Can governments be made to change and markets compelled to accept tighter regular regulation than they have ever known? Fortunately, there is precedent.

On December 7th, 1941, the Japanese bombed Pearl Harbour. By Christmas Eve, President Roosevelt had handed Congress a list of the military hardware which would have to be produced if the war was to be won: 60,000, planes, 20,000 anti-aircraft guns, 45,000 tanks, eight million tons of shipping. He told them the cost would come to more than $50 billion – equivalent to total US GDP at the time. And he wanted all this done pronto.

In January 1942, the three major US car manufacturers were told to stop production of cars and to switch to tanks, Jeeps and guns. Steel companies were given specifications for the sort of steel to be produced and what factories to send it to and in what quantities. The factories were told what to make with it.

Union leaders imposed – not without resistance – no-strike deals. Industry chiefs were drafted into the War Production Board. Many were paid a dollar a year on the grounds that the masses couldn’t be expected to knuckle down if the rich were living it up.

Woodie Guthrie was hired to write a song to boost morale: “From Washington to Oregon you can hear the factories hum/Making chrome and making manganese and fine aluminium/Now roar the Fighting Fortresses to fight for Uncle Sam . . .”

The economy was planned and controlled from Washington in a way unknown outside “communist” countries, and this was accepted without significant demur by the vast bulk of the population.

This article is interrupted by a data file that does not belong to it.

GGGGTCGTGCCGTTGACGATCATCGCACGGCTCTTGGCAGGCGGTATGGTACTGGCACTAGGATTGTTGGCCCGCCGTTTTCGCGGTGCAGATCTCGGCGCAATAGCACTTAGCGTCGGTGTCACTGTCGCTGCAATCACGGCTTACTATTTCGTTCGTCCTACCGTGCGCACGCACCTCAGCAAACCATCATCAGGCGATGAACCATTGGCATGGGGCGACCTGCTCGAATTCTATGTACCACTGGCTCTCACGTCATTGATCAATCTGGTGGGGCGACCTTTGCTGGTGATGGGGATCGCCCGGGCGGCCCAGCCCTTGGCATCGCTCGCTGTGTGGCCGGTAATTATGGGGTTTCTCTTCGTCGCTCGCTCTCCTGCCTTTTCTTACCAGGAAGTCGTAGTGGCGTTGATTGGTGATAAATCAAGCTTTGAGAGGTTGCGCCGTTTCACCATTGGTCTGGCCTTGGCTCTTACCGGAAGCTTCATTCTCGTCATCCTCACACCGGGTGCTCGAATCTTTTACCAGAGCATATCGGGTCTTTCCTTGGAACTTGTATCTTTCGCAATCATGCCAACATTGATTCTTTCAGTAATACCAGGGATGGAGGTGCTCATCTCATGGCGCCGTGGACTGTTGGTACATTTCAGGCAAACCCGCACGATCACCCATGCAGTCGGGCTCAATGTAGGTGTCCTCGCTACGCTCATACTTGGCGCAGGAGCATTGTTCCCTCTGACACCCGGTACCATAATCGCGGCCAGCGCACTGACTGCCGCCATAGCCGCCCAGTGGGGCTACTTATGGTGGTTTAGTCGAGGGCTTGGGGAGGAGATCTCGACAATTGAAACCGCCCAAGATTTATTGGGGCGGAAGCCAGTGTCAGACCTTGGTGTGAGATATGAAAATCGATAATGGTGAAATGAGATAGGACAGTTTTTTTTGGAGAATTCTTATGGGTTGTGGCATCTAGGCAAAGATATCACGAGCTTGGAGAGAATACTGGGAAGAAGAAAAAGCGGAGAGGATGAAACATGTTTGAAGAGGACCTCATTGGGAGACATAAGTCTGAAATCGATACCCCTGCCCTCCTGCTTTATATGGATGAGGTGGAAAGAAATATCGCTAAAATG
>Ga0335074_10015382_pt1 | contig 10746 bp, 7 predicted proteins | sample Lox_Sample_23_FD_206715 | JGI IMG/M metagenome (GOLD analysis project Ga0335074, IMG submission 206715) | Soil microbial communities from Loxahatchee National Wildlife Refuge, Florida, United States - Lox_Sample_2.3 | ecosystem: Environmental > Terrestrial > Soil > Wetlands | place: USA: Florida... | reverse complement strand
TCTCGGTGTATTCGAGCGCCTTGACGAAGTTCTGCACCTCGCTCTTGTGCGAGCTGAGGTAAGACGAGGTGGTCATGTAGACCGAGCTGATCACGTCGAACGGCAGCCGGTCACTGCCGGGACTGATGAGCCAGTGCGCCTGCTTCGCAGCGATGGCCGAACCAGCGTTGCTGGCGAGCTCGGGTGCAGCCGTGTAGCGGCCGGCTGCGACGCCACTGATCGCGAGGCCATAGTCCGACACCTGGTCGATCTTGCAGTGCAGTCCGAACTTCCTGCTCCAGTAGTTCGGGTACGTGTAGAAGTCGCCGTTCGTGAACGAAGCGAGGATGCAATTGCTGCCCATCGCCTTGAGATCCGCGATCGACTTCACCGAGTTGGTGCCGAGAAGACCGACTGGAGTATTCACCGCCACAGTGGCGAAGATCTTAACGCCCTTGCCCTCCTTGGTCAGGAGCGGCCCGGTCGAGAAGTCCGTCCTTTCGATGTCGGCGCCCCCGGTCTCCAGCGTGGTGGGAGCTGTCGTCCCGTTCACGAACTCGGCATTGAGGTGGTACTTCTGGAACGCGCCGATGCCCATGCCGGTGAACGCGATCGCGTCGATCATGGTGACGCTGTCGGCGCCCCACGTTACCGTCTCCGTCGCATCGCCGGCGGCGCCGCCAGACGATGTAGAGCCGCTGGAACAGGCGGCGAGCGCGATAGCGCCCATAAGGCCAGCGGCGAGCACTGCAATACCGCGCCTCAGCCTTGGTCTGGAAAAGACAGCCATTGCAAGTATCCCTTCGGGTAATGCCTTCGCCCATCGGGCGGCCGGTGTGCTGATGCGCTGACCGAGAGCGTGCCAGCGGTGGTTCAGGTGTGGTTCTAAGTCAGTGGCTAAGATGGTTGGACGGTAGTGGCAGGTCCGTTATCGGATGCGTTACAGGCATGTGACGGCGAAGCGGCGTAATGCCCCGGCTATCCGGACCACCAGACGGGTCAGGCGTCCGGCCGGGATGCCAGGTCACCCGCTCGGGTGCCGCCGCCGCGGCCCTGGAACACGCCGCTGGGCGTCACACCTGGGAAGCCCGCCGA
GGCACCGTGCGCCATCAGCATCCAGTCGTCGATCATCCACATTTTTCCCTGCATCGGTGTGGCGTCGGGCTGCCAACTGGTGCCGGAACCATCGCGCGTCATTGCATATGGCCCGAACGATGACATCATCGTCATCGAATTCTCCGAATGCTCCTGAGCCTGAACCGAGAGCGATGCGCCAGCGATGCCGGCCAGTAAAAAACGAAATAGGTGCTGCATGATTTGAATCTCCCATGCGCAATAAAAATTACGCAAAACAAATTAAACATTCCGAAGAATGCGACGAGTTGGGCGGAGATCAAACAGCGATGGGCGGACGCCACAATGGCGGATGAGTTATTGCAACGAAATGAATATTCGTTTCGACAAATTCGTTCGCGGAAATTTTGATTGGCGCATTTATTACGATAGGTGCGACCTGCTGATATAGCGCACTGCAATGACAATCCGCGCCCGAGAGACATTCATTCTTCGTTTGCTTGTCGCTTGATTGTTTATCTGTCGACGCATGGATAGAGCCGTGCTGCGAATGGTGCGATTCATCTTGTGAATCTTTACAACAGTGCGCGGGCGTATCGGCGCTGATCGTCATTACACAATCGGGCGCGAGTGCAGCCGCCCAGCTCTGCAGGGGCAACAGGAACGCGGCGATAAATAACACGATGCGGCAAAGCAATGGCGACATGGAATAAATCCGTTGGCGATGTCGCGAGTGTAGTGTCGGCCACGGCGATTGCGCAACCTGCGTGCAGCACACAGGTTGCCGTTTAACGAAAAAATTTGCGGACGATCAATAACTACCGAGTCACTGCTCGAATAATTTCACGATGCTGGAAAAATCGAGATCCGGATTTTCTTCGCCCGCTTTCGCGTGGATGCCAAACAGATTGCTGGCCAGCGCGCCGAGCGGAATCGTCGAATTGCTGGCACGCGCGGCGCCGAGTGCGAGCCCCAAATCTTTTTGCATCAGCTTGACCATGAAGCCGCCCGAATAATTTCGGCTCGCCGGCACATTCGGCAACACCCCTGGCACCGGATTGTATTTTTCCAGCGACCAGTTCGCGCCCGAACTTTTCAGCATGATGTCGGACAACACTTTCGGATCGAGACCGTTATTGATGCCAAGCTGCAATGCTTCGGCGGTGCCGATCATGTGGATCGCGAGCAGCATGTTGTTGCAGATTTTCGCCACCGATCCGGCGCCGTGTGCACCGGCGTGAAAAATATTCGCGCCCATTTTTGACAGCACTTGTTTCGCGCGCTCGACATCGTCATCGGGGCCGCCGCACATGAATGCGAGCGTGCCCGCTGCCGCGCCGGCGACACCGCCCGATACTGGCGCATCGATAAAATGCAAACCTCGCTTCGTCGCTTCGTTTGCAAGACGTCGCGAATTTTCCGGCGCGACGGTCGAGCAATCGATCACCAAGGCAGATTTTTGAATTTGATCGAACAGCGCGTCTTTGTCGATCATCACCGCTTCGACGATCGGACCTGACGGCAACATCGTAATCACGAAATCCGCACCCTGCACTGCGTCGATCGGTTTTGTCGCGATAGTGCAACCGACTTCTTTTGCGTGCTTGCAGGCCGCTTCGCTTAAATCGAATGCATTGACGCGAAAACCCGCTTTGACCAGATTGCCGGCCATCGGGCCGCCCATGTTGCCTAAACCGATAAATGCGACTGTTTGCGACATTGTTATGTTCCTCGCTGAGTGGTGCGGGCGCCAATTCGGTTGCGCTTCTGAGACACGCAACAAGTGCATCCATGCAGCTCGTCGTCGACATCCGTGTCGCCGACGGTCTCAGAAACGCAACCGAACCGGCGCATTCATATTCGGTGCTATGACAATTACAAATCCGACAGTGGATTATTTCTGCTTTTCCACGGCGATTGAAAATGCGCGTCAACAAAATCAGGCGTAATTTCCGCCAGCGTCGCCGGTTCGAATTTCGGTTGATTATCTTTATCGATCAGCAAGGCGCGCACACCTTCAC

Why? Because all of society, effectively, was persuaded that the country faced an existential threat, that these measures were necessary for survival.

The same is true today in face of the threat of global warming. The current system of economic organisation, the free market, is the main impediment to the changes needed to save the world.

The Irish Times Logo
Commenting on The Irish Times has changed. To comment you must now be an Irish Times subscriber.
SUBSCRIBE
GO BACK
Error Image
The account details entered are not currently associated with an Irish Times subscription. Please subscribe to sign in to comment.
Comment Sign In

Forgot password?
The Irish Times Logo
Thank you
You should receive instructions for resetting your password. When you have reset your password, you can Sign In.
The Irish Times Logo
Please choose a screen name. This name will appear beside any comments you post. Your screen name should follow the standards set out in our community standards.
Screen Name Selection

Hello

Please choose a screen name. This name will appear beside any comments you post. Your screen name should follow the standards set out in our community standards.

The Irish Times Logo
Commenting on The Irish Times has changed. To comment you must now be an Irish Times subscriber.
SUBSCRIBE
Forgot Password
Please enter your email address so we can send you a link to reset your password.

Sign In

Your Comments
We reserve the right to remove any content at any time from this Community, including without limitation if it violates the Community Standards. We ask that you report content that you in good faith believe violates the above rules by clicking the Flag link next to the offending comment or by filling out this form. New comments are only accepted for 3 days from the date of publication.